Teaching young gals the skills of creative sewing recently ‘took me back’ to the good old skill of machine applique. I thoroughly enjoyed ‘driving the machine’ around the fusible web-backed letters as I created this ‘Pool Party’ appliqued Beach Towel. It is the project I came up with to teach the skill of machine applique in an upcoming ‘Pool Party’ spring break camp. My mission is to teach the skill of sewing instead of creating in my students an insatiable desire for an feature-laden automatic embroidery machine that they or their family can very likely not afford.
Here is a concise list of the things to do and understand to accomplish the ‘old’ skill of machine applique.
Prepare the fabric to be appliqued by tracing it IN REVERSE son paper-backed fusible web. Yes – think about it, any non-symmetrical letter must be REVERSED before tracing on paper-backed fusible web because the fusible has to be on the WRONG side of the fabric. You’ll do it wrong once, then quickly ‘get it’. 🙂
Stabilize the fabric on which the applique will be placed. I love a heavy, even fusible variety of tear-away stabilizer for towels.
Using any sewing machine where the zig zag stitch can be adjusted in width and length, set the zigzag stitch with a width as desired. Choose a VERY short length, so the zigzag stitch becomes VERY compact ‘ala’ Applique. It is important to TEST the stitch – ALWAYS! TOO short of a stitch length is not good either, so experiment!
Adjust the needle tension so that needle tension is low enough that the bobbin thread does NOT show on either side of the applique stitch. See the photo below on the left where the tension is ‘balanced’, but the aqua bobbin thread is pulling to the topside. On the right, I’ve set the needle tension all the way down to a 2 so that then the bobbin tension is ‘tighter in comparison’, to the bobbin tension which gives a much prettier totally purple top thread stitch. On the back side, you should see the top thread being exposed – then you know you probably have the tension adjusted correctly. What ‘number’ the tension dial is at does NOT matter.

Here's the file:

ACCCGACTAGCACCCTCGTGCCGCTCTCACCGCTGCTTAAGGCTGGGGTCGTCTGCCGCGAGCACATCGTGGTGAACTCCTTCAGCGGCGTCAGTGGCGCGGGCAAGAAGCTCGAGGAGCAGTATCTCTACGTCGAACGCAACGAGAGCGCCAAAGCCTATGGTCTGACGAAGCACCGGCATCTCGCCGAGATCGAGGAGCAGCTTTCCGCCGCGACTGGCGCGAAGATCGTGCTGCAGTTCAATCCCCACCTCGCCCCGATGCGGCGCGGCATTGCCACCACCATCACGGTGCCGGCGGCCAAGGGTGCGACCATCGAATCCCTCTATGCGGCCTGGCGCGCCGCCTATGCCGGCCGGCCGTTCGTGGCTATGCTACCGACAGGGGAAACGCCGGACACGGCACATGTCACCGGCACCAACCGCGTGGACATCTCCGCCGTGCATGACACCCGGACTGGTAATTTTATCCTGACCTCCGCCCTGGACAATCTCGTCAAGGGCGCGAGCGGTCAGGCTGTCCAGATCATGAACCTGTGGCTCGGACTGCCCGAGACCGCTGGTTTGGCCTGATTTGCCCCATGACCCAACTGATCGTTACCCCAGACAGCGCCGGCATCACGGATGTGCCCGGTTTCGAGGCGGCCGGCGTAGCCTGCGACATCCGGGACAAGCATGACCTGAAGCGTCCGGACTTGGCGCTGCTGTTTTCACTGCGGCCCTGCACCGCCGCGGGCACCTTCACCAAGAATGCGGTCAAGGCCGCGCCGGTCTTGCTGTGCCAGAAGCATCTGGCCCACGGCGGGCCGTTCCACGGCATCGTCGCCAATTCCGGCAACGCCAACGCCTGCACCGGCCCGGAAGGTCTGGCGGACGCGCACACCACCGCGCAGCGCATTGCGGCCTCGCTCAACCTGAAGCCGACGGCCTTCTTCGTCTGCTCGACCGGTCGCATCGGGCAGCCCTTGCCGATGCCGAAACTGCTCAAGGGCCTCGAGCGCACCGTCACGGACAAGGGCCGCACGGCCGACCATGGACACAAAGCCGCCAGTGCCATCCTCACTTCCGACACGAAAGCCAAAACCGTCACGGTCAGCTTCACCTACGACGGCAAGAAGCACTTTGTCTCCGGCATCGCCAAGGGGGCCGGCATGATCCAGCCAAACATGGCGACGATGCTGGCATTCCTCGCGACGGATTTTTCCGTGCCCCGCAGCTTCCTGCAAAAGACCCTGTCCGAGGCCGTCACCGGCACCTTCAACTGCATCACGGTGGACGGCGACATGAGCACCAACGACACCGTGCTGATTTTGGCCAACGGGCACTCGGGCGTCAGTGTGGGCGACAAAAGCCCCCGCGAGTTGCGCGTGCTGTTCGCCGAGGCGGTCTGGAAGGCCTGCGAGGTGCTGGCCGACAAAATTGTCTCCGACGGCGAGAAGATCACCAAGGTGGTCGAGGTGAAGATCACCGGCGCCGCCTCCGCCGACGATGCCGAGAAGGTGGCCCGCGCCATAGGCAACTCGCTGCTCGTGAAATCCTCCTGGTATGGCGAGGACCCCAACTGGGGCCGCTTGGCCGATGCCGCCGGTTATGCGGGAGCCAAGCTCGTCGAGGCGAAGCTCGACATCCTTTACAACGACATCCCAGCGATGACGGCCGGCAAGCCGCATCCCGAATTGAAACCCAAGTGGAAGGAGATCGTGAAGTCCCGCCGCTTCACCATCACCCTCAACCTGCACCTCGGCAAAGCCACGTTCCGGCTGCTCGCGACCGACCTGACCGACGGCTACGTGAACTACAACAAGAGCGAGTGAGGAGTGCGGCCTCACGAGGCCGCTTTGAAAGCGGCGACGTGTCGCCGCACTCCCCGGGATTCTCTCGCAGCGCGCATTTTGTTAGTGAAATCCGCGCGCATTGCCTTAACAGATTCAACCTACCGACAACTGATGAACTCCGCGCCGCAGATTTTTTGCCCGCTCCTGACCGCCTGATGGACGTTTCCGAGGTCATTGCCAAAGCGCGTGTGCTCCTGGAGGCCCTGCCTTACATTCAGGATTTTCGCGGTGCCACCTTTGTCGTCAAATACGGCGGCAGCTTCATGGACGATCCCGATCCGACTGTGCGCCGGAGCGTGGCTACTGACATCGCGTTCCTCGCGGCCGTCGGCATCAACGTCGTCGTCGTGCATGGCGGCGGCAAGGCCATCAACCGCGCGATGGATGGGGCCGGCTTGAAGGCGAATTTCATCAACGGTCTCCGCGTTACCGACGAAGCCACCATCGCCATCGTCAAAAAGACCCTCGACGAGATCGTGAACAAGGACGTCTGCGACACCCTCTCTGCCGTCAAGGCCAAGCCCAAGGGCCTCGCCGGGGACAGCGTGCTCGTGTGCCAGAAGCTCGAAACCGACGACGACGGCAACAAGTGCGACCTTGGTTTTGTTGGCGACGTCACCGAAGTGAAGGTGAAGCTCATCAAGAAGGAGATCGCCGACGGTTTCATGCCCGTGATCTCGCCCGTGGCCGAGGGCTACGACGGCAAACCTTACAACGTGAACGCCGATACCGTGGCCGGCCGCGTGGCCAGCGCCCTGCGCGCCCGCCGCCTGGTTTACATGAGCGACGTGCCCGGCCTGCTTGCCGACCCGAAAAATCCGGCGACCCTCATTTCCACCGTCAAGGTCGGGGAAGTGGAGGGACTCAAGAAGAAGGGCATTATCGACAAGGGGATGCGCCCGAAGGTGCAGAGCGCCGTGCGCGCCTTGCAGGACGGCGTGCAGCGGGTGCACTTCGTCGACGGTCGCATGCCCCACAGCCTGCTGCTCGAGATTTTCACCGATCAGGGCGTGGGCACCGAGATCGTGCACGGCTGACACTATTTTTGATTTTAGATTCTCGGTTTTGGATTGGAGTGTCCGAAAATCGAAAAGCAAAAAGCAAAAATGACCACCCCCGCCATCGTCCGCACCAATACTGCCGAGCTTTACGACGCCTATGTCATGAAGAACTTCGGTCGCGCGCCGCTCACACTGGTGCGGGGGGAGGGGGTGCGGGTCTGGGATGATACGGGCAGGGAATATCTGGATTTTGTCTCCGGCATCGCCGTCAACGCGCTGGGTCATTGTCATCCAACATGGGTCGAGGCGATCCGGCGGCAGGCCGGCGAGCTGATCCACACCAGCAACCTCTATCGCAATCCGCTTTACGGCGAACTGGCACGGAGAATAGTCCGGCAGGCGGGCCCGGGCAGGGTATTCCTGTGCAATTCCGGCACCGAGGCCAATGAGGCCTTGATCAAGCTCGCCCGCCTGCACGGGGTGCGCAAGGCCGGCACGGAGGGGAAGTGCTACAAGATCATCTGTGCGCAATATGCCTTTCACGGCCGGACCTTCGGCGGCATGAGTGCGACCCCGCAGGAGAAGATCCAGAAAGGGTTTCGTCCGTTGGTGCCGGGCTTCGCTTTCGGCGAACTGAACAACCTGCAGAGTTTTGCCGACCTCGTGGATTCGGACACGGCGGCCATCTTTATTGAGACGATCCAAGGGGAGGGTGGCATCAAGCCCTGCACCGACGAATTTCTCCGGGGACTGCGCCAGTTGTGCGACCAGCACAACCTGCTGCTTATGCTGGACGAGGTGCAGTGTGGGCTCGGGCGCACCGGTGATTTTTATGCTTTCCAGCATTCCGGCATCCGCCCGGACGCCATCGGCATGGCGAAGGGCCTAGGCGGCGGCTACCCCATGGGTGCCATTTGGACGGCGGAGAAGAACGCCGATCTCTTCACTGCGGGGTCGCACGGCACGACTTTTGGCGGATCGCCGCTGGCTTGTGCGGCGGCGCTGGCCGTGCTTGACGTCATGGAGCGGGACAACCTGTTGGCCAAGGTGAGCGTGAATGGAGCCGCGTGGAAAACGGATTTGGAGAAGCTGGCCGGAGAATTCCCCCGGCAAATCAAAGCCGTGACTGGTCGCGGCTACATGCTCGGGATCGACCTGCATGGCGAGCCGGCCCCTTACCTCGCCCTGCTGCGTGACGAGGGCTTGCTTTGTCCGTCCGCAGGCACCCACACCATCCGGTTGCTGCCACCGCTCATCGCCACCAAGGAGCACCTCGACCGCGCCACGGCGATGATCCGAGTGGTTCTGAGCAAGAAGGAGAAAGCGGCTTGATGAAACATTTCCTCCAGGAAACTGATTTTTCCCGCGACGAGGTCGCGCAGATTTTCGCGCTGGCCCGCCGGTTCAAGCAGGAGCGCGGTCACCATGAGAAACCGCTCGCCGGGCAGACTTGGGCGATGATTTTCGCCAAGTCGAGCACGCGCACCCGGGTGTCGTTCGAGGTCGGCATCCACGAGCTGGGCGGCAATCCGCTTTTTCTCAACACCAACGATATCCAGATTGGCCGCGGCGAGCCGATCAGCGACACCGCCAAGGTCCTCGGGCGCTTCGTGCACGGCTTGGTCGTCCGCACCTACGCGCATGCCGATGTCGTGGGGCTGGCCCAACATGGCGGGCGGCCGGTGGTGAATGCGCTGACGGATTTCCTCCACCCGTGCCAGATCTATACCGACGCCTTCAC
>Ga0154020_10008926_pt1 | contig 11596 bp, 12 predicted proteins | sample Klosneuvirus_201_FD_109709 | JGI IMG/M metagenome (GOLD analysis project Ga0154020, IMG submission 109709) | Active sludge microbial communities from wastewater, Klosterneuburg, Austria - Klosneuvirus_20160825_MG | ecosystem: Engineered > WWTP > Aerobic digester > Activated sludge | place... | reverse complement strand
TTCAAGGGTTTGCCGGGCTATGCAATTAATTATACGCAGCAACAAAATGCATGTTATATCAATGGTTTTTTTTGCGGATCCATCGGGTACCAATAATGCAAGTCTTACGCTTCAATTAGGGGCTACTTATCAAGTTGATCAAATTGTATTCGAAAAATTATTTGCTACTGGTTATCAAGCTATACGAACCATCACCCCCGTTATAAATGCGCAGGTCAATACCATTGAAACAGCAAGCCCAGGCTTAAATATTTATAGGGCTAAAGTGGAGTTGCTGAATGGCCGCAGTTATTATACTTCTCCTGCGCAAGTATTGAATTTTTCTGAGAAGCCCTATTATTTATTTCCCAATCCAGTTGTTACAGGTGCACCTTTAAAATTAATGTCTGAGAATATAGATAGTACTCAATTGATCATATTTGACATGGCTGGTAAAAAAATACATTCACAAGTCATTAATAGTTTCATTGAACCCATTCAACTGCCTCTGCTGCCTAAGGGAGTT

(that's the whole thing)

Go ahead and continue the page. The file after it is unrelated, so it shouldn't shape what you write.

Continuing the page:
Use the proper presser foot with a ‘tunnel’ on the bottom to allow the build up of the applique stitch to feed under the foot.
This is the foot on the left. (The cut-out at the top of the feet is for the Pfaff Integrated Dual Feed).
Select a needle with a sharp point for applique work on woven fabrics. Try a Denim or an Applique Needle. You’ll find that the result will be a much ‘cleaner’, straighter edge to the applique stitch than if you used a Universal Needle.
To go around corners, always stop with the needle DOWN on the OUTSIDE of a corner to lift the presser foot and pivot. This creates a nice corner.
The key to success is to STEP ON THE GAS yet to move the work smoothly, pivoting or curving gradually. PRACTICE.
When working applique on a more complicated design with many parts, decide what is in the ‘background’ and which parts you want to appear closest. I pulled out the ancient ‘Applique Folder’ from back in my shop days (1990-2003) and found this exercise that we taught for machine applique. Note the numbering on the lines to indicate the order in which the work was decided to be accomplished.
Finally, tear away the tear away stabilizer as shown.
After initially writing this post, I remembered a pillowcase project that Cindy Loosekamp taught my customers way back in Londa’s Sewing Etc. shop days in Champaign, IL. She taught us to hold down the – and then the + keys to adjust the stitch width on our computerized Pfaff machines to create shape. Not THAT is ‘painting with a needle’! I distinctly remember when cleaning out my linen closet for the move from IL to TN, that I could not even consider taking this lovely cream pillowcase to the Goodwill.
There you have it, some simple ‘0ld time’ rules for applique. I’m sure the girls will love adding this skill to their sewing techniques. With all the new, 20-30 year old gals picking up sewing, and using simple sewing machines to do so, I hope this quick blog post will give them the techniques needed for success!
In fact, I had so much fun doing ‘old time’ machine applique, I think I’ll think up a project to utilize some of the simple yet whimsical art that I found in that old Machine Applique Folder!